6.3.1 Coordinated Care Opportunities to Optimise Bone Health, Fragility and Fractures in Older Adults Example 1: Orthogeriatric Services

Orthogeriatric services have been developed as a result of a focus on hip fracture care. Best practice for hip fractures involves early surgery and standardised peri-operative management with coordination between orthopaedic, anaesthetic and geriatric services [76].

A coordinated approach throughout the older adult’s journey is imperative to ensure that individuals are optimised before surgery to reduce post-operative complications and have access to appropriate interdisciplinary rehabilitation. Falls and bone health assessment are key to future fracture prevention. Care Example 2: Fracture Liaison Services

The ‘Capture the Fracture’ campaign led by the International Osteoporosis Foundation is a global resource supporting the implementation of a post-fracture coordination programme such as a fracture liaison service. This coordinated, multidisciplinary approach has a strong evidence base in preventing further fractures also resulting in significant cost saving for healthcare systems and has also been demonstrated to reduce mortality [55, 77]. Globally there are almost 600 fracture liaison services registered with the ‘Capture the Fracture’ campaign over 48 countries ( Example 3: Fracture Liaison Nurses

Advancing older adult understanding through education is the key to self-management of bone health. The approach must be adjusted to the individual, their abilities and experience. For older adults living with frailty, engagement with their family and carers is often required. In many settings, fracture liaison nurse (FLN) roles have been established to advance knowledge of falls and bone health in addition to skills in health promotion. The overarching roles of the FLN (or similar positions) often include supporting an individual in coming to terms with their injury, working through the stages of the illness experience, encouraging older adults to actively participate in rehabilitation and educating older adults to manage their own bone health [78]. Example 4: Audit and Feedback

The role of audit and feedback to improve outcomes is well established. Implementation of the National Hip Fracture Database in the UK has been associated with improvements in care and survival of older people with hip fracture [79]. As a further example, the Fracture Liaison Service Database (FLS-DB) is a UK continuous audit, initiated to measure performance against standards of management of secondary prevention of fragility fractures set primarily by the National Institute for Clinical Excellence (NICE) and the Royal Osteoporosis Society. In 2017 there were 65 fracture liaison services operational in the UK who contributed data to the FLS-DB ( Whilst the 2020 report demonstrates improvement in most key performance indicators, the audit highlights further opportunities to advance effective and efficient services.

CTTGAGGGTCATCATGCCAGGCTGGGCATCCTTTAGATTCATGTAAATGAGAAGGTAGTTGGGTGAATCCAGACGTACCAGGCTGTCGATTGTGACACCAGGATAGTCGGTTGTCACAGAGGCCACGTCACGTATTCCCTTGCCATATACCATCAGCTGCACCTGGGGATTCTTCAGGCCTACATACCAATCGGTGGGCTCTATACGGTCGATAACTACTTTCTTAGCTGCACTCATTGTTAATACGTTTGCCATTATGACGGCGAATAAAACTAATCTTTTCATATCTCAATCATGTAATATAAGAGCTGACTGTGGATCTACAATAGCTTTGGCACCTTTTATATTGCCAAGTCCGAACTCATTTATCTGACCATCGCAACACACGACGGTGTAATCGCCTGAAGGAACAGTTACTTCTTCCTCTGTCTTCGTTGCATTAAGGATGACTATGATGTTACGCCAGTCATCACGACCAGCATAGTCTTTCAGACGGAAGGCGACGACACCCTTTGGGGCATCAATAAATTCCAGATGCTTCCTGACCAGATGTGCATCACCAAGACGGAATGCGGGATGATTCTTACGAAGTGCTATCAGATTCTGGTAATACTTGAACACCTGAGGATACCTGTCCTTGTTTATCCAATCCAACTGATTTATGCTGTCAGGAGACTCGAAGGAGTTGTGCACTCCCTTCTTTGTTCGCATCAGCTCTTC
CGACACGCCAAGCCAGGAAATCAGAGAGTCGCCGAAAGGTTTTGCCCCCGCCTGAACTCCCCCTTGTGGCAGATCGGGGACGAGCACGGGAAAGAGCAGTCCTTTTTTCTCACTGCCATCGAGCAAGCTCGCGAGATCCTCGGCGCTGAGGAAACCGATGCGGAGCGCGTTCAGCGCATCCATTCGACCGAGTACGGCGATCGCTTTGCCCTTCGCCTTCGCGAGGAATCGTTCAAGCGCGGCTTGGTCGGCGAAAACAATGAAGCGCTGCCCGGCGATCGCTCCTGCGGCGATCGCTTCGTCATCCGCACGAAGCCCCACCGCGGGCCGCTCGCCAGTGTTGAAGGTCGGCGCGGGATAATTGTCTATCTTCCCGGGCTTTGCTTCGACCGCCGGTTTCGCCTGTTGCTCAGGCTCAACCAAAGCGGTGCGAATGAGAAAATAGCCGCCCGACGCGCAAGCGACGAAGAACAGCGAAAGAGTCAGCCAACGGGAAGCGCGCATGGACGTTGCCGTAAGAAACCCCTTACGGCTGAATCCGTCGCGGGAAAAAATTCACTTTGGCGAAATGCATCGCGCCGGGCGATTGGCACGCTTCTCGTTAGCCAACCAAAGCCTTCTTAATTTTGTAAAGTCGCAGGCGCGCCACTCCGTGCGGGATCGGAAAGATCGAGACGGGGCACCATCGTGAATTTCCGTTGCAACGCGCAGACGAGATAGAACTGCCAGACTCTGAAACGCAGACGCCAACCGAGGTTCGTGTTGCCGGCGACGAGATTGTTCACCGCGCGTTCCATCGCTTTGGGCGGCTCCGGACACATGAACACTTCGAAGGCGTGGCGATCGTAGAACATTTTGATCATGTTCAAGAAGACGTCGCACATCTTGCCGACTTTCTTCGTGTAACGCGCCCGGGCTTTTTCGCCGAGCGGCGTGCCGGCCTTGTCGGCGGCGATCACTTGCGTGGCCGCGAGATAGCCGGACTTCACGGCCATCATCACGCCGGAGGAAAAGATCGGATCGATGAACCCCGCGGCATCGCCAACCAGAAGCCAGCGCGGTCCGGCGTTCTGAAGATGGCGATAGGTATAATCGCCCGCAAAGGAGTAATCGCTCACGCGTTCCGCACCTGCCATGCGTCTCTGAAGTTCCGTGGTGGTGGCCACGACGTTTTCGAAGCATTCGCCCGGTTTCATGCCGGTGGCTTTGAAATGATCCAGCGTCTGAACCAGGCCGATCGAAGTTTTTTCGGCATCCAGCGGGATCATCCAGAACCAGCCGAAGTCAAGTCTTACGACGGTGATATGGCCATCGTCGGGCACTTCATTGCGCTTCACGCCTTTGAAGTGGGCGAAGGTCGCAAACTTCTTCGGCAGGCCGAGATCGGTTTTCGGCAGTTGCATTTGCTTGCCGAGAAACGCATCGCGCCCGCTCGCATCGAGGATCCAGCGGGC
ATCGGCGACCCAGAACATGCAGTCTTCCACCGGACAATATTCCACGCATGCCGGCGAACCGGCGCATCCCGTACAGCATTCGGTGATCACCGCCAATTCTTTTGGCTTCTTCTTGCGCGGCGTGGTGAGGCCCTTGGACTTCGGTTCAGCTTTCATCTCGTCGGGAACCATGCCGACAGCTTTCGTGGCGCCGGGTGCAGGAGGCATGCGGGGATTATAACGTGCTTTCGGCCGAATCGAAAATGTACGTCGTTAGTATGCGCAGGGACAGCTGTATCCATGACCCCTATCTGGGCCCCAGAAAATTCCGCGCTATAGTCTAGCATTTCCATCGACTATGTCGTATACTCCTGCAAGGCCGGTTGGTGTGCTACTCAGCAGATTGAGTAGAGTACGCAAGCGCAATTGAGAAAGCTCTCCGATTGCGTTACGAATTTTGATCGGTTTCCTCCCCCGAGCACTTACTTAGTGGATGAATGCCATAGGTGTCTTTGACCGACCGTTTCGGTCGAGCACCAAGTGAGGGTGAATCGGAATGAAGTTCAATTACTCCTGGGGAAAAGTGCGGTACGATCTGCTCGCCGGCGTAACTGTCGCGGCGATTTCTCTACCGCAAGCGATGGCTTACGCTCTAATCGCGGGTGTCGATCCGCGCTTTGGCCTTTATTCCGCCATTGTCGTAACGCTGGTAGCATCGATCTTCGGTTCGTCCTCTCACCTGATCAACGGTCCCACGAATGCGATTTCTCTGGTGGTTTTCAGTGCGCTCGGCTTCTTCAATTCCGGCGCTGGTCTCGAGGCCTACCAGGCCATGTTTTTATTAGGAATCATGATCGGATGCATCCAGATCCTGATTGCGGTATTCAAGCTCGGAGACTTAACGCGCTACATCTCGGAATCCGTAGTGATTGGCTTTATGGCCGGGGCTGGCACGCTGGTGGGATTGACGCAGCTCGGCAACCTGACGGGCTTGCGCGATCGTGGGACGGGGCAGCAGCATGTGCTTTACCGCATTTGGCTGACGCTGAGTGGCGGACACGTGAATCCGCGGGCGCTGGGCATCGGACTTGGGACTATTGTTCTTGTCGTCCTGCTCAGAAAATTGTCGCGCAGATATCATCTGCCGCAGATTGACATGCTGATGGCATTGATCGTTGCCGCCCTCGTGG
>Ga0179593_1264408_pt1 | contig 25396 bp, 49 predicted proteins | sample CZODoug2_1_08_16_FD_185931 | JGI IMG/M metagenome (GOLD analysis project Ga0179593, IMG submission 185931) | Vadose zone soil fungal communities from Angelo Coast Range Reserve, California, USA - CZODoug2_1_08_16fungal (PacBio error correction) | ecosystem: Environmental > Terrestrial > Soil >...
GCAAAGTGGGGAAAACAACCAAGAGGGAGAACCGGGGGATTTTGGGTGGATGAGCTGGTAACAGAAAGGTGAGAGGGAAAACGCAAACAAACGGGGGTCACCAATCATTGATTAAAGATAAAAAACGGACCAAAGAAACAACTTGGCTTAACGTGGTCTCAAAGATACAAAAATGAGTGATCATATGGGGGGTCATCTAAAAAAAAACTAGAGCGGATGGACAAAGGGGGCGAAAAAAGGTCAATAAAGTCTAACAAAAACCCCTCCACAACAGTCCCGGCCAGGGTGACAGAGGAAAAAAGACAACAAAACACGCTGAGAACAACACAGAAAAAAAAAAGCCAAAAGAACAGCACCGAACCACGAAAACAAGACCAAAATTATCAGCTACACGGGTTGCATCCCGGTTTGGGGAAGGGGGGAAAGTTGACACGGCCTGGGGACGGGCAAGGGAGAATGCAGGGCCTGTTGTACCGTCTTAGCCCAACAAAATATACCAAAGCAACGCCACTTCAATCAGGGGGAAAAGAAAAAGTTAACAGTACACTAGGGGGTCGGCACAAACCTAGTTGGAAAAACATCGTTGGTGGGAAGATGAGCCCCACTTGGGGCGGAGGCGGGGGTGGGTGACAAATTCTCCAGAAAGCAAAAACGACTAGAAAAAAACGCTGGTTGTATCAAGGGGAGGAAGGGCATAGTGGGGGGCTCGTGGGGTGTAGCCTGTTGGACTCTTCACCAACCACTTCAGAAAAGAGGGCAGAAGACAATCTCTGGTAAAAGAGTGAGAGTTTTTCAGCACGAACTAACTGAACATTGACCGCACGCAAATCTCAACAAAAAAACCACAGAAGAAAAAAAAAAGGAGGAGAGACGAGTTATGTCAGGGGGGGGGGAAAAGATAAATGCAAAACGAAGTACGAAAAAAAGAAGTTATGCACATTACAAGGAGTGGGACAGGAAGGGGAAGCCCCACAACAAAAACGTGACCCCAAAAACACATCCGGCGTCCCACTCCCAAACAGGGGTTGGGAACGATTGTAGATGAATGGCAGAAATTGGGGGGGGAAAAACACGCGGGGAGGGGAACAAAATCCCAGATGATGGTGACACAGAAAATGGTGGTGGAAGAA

6.3.2 End-of-Life Care

Lifestyle interventions, supplements and education to improve/maintain bone health are imperative to reducing population incidence of frailty, falls and fragility fractures. However, for those with severe frailty (CFS > 7) or end-stage disease, priorities are likely to be different and may require a refocus towards managing symptoms and comfort rather than disease prevention or cure (Chap. 21).

7 Summary

For all those working with older adults, it is important to have some insight into the complex interrelationship between bone health, fragility and fractures. Nutrition plays a key role in the promotion of bone health in the older population. The role of calcium and vitamin D is well established and dietary supplementation may be required. Less is known about the effects of dietary protein, acid-base balance and micronutrients.

Prevention of musculoskeletal frailty through a life-course approach focusing on a healthy diet, regular exercise and multi-component management of osteoporosis is recommended. Older adult and healthcare provider education is key to adherence to treatment strategies following fragility fractures; orthogeriatric services, fracture liaison services, fracture liaison nurses and feedback and audit processes should be considered a healthcare system priority.

Regardless of the age or stage of disease, individualised attention towards benefits versus burdens of potential interventions should be considered and where appropriate discussed with the older adult to guide patient-centred care. Actions to prevent initial disease onset and preventable complications must become the priority. Conversely, focus for management at the end of life is likely to be comfort, as at this stage it is unlikely that nutritional supplements, exercise or medication for bone health will be beneficial.

Take-Home Points

  • Nutrition plays a key role in the promotion of bone health in the older population.

  • There is a complex interrelationship between bone health, fragility and fractures.

  • Orthogeriatric services, fracture liaison services, fracture liaison nurses and feedback and audit processes should be routinely embedded in practice.

  • Engaging older adults, their carers, healthcare providers, organisations and professional bodies to prioritise a multi-component, life-course approach to preventing and managing bone health, fragility and fractures.